[Leonard Lyons in the New York Post]: The other reporter kept demanding the phone, and tried reaching over Smith’s shoulder to grab it. Smith held on, telling his desk, “Read the bulletin back to me.” The other pool reporter started clawing and pummeling Smith—who ducked under the dashboard to avoid the blows. Smith held on to the phone, dictating and rechecking the bulletins. Just before the car pulled up at the hospital, Smith surrendered the phone.
Bell: I grabbed the radiophone, got the operator, gave the Dallas bureau number, heard someone answer. I shouted that three shots had been fired at the President’s motorcade. The phone went dead and I couldn’t tell whether anyone had heard me. Frantically, I tried to get the operator back. The phone was still out.
Baskin: We began to suspect the worst when we roared up to the emergency entrance of Parkland Hospital. The scene there was one of sheer horror. The President lay face down on the back seat
Bell: We were turning into the emergency entrance to the hospital when I hopped out to sprint for the President’s car. The first hard fact I had that the President was hit was when I saw him lying on the seat. Because he was face down, I asked a Secret Service man, to make doubly certain, if this was the President, and he said it was. He said he didn’t think the President was dead.
Smith: I knew I had to get to a telephone immediately. Clint Hill, the Secret Service agent in charge of the detail assigned to Mrs. Kennedy, was leaning over into the rear of the car. “How badly was he hit, Clint?” I asked. “He’s dead,” Hill replied curtly . I raced down a short stretch of sidewalk into a hospital corridor. The first thing I spotted was a small clerical office, more of a booth than an office. Inside, a bespectacled man stood shuffling what appeared to be hospital forms. At a wicket much like a bank teller’s cage, I spotted a telephone on the shelf. “How do you get outside?” I gasped. “The President has been hurt and this is an emergency call.” “Dial nine,” he said, shoving the phone toward me. It took two tries before I successfully dialed the Dallas UPI number. Quickly I dictated a bulletin.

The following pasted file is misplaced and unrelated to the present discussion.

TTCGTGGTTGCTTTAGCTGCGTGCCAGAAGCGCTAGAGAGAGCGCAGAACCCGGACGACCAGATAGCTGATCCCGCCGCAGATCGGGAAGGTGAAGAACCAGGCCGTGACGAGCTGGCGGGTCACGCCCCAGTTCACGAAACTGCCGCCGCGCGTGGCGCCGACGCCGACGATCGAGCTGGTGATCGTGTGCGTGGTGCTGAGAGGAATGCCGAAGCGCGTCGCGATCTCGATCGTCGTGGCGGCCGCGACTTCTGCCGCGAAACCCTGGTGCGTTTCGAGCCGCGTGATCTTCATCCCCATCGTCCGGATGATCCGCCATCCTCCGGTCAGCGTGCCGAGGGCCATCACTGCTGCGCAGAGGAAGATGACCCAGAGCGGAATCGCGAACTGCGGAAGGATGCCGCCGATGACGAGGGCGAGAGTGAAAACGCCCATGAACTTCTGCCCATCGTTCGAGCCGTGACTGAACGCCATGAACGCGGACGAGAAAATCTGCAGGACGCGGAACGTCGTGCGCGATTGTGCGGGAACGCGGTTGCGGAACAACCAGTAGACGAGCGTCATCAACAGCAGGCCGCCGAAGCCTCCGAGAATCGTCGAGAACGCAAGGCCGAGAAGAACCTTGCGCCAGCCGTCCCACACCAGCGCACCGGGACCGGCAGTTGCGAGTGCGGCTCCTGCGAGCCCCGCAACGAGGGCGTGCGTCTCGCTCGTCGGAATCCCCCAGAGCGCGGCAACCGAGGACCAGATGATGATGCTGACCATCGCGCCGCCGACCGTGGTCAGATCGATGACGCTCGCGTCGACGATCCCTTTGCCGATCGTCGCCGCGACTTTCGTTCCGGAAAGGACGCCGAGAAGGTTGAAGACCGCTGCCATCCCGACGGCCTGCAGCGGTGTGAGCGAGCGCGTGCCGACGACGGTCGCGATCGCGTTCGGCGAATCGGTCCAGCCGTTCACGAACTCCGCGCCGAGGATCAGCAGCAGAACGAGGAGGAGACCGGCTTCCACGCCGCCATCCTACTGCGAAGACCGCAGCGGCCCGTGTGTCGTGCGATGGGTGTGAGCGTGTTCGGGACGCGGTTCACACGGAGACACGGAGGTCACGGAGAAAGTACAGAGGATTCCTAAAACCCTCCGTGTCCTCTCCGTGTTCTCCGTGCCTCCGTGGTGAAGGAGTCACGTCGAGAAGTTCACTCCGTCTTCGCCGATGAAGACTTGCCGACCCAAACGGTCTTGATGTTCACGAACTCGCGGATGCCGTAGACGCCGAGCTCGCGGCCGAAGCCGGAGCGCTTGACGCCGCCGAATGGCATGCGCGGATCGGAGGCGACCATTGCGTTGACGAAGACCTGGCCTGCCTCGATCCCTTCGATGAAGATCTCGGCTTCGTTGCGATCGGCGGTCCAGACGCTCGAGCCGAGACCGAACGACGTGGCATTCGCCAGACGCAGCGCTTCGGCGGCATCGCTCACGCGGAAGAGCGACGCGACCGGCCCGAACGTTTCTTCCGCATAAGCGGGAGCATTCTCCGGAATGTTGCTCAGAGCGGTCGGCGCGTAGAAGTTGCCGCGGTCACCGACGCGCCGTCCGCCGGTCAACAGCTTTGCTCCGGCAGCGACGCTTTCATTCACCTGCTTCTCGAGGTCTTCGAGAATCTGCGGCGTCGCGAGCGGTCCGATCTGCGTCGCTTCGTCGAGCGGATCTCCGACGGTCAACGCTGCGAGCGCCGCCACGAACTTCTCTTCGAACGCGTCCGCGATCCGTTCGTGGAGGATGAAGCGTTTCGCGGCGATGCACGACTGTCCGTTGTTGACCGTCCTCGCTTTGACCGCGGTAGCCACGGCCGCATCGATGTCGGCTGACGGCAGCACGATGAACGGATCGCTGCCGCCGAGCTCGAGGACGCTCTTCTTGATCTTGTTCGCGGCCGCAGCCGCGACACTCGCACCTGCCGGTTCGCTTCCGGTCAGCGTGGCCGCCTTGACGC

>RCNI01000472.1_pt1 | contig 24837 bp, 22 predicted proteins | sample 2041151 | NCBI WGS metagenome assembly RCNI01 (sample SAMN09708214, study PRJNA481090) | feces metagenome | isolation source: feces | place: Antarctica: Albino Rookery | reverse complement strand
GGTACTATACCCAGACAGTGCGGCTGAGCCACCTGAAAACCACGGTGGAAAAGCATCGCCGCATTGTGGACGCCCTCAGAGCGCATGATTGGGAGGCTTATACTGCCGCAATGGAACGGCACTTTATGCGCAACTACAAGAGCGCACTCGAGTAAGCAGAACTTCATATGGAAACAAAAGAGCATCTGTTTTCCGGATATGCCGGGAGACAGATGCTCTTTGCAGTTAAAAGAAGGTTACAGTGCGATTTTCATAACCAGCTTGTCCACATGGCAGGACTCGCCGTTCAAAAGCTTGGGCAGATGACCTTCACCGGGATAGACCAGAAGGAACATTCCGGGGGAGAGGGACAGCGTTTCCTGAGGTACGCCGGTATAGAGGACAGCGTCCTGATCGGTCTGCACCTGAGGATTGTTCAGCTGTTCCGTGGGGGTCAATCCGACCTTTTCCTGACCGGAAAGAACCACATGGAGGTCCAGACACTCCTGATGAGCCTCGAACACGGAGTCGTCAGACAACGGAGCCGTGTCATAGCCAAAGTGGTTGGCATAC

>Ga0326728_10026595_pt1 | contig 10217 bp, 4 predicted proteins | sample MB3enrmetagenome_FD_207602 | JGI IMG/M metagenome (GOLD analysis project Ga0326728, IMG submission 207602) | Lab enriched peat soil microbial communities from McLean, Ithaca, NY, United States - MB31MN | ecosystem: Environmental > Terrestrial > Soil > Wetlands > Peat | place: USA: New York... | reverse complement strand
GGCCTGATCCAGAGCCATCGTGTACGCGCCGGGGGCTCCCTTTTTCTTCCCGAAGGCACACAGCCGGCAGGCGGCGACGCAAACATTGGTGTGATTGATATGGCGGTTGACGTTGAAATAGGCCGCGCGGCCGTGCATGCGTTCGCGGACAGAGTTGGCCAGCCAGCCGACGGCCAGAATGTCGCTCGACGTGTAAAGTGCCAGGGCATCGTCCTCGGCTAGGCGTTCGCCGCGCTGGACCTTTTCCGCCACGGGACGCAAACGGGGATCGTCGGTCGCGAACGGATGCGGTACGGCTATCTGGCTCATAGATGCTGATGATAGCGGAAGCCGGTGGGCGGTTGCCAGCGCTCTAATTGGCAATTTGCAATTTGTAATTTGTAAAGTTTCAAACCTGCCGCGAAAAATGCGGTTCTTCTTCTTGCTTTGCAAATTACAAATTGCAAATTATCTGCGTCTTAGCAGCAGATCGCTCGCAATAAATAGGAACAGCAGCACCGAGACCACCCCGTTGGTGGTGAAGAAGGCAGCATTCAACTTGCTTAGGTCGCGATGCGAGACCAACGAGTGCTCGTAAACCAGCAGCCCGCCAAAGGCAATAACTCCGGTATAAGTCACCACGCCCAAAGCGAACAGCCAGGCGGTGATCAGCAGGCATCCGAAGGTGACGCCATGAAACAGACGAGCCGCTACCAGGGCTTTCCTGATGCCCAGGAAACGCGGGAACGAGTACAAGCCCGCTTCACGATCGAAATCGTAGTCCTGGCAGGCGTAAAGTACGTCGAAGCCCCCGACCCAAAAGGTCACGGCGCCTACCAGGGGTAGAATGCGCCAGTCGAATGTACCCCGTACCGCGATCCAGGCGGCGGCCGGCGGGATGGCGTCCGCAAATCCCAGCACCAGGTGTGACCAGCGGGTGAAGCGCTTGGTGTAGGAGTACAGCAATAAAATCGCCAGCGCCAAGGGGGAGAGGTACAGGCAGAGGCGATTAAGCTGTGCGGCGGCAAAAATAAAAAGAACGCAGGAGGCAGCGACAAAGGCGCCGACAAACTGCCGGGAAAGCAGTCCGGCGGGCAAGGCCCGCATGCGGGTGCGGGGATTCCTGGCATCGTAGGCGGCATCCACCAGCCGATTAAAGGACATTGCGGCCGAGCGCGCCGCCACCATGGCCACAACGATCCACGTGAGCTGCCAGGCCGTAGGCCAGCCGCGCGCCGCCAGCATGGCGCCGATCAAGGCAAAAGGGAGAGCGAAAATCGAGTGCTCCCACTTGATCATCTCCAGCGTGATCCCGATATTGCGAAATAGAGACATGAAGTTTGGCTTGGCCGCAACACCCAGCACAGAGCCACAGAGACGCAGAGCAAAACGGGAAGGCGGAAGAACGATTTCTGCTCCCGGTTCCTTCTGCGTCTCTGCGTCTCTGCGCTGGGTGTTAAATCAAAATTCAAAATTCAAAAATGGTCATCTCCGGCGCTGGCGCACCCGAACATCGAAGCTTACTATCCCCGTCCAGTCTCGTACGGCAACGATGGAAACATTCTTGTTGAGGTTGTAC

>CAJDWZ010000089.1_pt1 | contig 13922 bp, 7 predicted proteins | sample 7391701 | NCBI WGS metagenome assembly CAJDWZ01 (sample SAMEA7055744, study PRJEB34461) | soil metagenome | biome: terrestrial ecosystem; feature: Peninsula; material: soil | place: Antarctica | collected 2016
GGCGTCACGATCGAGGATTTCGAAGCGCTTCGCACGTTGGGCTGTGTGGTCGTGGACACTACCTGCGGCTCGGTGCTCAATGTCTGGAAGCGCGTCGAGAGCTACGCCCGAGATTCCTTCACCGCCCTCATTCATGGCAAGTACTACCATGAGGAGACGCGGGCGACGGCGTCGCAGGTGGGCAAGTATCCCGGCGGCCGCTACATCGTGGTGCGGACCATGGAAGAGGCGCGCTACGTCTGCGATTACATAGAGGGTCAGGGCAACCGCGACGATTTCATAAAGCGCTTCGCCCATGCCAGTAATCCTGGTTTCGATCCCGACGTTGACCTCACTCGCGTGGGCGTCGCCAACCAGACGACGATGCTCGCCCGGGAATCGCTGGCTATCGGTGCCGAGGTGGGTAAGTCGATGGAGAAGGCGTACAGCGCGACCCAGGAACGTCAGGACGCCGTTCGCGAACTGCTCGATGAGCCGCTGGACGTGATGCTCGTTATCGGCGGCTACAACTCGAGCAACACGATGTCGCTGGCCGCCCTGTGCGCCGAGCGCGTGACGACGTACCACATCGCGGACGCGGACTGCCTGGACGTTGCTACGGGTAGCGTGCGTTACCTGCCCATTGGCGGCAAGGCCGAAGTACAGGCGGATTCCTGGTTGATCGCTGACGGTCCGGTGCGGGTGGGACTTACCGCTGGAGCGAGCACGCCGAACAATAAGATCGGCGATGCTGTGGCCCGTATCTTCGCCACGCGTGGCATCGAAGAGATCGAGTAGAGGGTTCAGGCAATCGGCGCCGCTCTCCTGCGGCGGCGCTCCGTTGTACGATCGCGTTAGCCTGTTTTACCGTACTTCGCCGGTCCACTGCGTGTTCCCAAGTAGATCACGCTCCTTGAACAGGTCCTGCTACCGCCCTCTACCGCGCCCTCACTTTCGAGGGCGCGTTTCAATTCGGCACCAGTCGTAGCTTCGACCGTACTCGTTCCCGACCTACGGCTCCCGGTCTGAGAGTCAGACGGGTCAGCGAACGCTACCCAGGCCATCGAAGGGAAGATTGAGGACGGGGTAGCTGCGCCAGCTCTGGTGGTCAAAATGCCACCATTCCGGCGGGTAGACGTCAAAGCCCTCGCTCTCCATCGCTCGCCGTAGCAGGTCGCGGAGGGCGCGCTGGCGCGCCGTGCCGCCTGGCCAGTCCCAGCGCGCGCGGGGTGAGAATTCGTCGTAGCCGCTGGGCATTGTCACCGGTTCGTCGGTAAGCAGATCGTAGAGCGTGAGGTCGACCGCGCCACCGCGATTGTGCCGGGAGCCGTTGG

Litters bearing the President and the Governor rolled by me as I dictated, but my back was to the entrance of the emergency room about 75 or 100 feet away. I knew they had passed, however, from the horrified expression that suddenly spread over the face of the man behind the wicket.
[Saul Pett, in AP Log]: In the [AP Dallas] bureau, [Bob] Johnson was just returning to his desk. Executive Editor Felix McKnight called from the Times-Herald newsroom: “Bob, we hear the President has been shot, but we haven’t confirmed it.” Johnson raced for his typewriter. Staffer Ronnie Thompson told him: “Bell tried to call a minute ago but he was cut off.” Johnson wrote the dateline of a bulletin. He had just reached the dash that follows the AP logotype when the phone rang again. It was staffer James W. Altgens, a Wirephoto operator/photographer known to everyone as “Ike,” on duty as a photographer several blocks from the office .
“Bob, the President has been shot.”
“Ike, how do you know?”
“I saw it. There was blood on his face. Mrs. Kennedy jumped up and grabbed him and cried, ‘Oh, no!’ The motorcade raced onto the freeway.”
“Ike, you saw that?”
“Yes. I was shooting pictures then and I saw it.”
With the phone cradled to his ear, Johnson’s fingers raced.
Robert Donovan, Los Angeles Times: We went to the Trade Mart, and the first thing we wanted to do was look for the President’s car, and we didn’t find it. But even then it didn’t raise any positive proof in my mind, because there were a number of entrances to this Trade Mart . Then it became obvious something had happened. We ran into this merchandise mart, which is an utter maze. We filed into the corridor of this hall, and the waiters were bringing out filet mignon to an utterly unsuspecting audience, and they told us, to make matters utterly worse in our haste, that the press room was on the fourth floor. So, of course, what were there but escalators? So up we go, and we ran into the press room and it was sort of like air currents. We were all going around in a pattern of least resistance.